She nodded acknowledgement, picked up her hatchet, and went looking for more wood, heavier than the kindling she'd already collected.

She built a neat hunter's fire with two heavier branches, stripped of their wet bark to expose the dryer wood within, sheltering a careful nest of kindling and tinder between them. Of all the things that could make the difference on the road, being able to start a fire was one of the highest, and the means to start one reliably had cost her more than most of her gear but she'd paid it gladly: the fire piston, a tube of polished wood closed on one end with a second piece that fit tightly into it, was worth every bit of it. With a bit of dried mushroom tinder from her pack in the little niche at the inner end of the piston, she fitted one into the other, and slammed them forcefully together. Quickly pulling them apart, she added the ignited shred of tinder to the waiting pine shavings and coaxed it into a flame.

There. She was no woodsman, and preferred civilization whenever possible, but some of the most fundamental skills she'd learned well enough.

Once she was sure it was going to continue burning, she turned her attention to setting up the rest of the campsite and gathering more wood to keep the fire going.

She returned with an armload of wood that was dry enough on the inside, and would be drier after time stacked around the fire, to find Kian cutting the meat off a hare in chunks and spearing it on the thin green branches she'd peeled for the purpose. Roasting the thing whole would take longer than she was willing to devote to it, and while she knew he could eat it raw with no consequences, she refused to in anything less than a dire emergency. She did see him lick the blood off his fingers absently a few times, and doubted the innards would be either discarded or cooked, but then, alasir were like that. Ones that spent a lot of time around other races generally took their squeamishness into account, but the fact remained that full alasir were as completely carnivorous as a cat or a weasel. Cooking meat had both advantages and disadvantages for them, and purely muscle meat wasn't sufficient. Mixed-blood alasir generally figured out young how to match their diet to their individual needs.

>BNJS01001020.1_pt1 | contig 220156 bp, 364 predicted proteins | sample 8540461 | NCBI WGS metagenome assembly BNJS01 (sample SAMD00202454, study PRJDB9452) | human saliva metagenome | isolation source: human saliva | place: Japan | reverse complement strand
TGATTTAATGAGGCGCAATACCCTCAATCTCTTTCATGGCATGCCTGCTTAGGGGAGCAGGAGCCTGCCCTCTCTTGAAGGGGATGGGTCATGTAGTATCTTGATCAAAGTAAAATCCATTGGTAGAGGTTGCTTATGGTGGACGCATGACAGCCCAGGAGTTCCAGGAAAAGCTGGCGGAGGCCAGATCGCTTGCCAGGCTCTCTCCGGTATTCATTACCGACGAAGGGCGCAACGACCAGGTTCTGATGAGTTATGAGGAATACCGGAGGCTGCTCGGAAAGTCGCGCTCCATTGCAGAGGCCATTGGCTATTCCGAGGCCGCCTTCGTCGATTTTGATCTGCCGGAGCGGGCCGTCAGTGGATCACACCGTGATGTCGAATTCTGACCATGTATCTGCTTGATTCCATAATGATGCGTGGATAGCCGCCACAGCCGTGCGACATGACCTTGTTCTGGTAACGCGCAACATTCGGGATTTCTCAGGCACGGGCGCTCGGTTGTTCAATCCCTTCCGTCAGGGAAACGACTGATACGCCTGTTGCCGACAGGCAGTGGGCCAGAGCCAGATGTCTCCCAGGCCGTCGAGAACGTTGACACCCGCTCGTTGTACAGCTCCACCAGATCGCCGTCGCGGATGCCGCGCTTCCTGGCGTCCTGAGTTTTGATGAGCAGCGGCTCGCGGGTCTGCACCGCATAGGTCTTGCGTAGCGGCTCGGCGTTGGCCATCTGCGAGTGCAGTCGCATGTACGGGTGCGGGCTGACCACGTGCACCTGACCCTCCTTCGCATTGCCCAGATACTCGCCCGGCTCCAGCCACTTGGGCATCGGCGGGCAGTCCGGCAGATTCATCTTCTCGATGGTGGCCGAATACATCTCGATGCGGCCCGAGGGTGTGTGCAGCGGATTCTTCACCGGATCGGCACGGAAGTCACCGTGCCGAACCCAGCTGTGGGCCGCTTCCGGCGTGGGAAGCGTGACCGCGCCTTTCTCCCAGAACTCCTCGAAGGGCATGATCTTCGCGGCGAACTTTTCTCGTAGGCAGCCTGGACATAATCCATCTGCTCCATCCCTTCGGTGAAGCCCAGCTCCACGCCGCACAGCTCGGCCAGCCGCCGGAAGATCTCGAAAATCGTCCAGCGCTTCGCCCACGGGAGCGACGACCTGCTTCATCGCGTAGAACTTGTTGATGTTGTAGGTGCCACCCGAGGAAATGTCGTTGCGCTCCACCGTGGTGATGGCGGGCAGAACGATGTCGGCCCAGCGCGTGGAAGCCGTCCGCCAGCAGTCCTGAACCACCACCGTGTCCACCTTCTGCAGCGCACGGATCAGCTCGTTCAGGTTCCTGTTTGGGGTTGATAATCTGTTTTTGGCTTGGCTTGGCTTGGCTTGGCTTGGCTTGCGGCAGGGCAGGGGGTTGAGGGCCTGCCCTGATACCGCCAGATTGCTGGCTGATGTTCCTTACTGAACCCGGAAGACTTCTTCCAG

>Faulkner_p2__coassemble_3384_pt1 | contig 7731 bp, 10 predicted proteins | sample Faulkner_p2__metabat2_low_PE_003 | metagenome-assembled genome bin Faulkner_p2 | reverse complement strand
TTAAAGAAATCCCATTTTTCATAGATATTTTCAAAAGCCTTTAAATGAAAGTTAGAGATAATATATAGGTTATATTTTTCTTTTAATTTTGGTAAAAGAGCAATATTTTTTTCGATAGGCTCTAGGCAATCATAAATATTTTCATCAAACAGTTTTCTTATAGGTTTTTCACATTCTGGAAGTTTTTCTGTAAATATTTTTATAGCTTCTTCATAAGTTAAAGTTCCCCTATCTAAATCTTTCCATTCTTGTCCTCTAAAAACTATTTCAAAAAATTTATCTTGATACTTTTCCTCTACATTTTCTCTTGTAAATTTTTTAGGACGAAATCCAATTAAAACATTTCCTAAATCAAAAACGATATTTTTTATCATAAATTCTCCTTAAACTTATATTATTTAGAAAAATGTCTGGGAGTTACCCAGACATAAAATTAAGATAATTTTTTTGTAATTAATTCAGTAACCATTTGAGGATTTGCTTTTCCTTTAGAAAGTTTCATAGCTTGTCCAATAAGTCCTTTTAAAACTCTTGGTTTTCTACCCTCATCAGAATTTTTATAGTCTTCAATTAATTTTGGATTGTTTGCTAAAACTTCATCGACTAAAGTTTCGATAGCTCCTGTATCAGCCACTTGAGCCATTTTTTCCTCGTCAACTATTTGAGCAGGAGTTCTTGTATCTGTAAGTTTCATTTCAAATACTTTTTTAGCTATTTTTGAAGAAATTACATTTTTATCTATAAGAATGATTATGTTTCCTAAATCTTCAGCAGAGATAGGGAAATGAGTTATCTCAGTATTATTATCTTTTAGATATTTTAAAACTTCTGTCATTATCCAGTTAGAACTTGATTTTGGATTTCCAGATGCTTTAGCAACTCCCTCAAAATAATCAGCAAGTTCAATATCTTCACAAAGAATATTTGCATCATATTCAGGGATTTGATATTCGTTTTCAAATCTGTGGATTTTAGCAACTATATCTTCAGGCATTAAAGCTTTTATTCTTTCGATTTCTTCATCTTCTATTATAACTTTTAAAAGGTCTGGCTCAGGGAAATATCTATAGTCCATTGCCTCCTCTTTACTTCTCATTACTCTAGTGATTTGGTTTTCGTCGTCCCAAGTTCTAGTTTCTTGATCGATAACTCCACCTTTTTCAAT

She'd had a weak spot for alasir, fullblood or part human, ever since her days at the College with her first love—her only experience with genuine unguarded intimacy. When she felt the most alone, she missed those days desperately, the two of them learning their own bodies as much as each other's, the warmth of the connection of love and trust between them...

“You just sighed,” Kian said quietly. “And you look sad.”

“Just... thinking of someone I haven't seen in a long time.” Your double-cousin who is all but your brother, in fact. But she dared not say that, ever.

It was a stupidly reckless subject to bring up, but right then, she didn't care. She kept her gaze on the wood she was arranging around three sides of the fire, as she asked casually, “Do you have any family?”

“Yes. I'm a Jordan.”

“That explains having an escort job for a human.”

“The son was visiting his grandparents, who are part of Lord Jordan's household. I had intended a visit to my mother, and my uncle asked me to make a detour. I'm grateful he did.”

“So am I,” Kisea said fervently. Nine would have been a new personal low. “Your uncle's Lord Jordan, then? The one who still acknowledges family who ran away to Equals Village?”

“Both a brother and a sister. My mother Lori abandoned Felorton and an alasir high House because she did not wish to be married off for the good of the House. Her half-human brother Jai took her to Equals Village, and she being an excellent weaver, she was welcomed there. My father's sister Alina, some years later, fled a similar fate. Jai helped her escape to the Village, with my father Chris and their brother Rob covering for her. My father, soon after, accepted that he was unhappy as the Jordan Heir and would be more so as Lord, but that Rob thrived on it and was very good at it, so abdicated in his favour and followed my aunt and uncle.”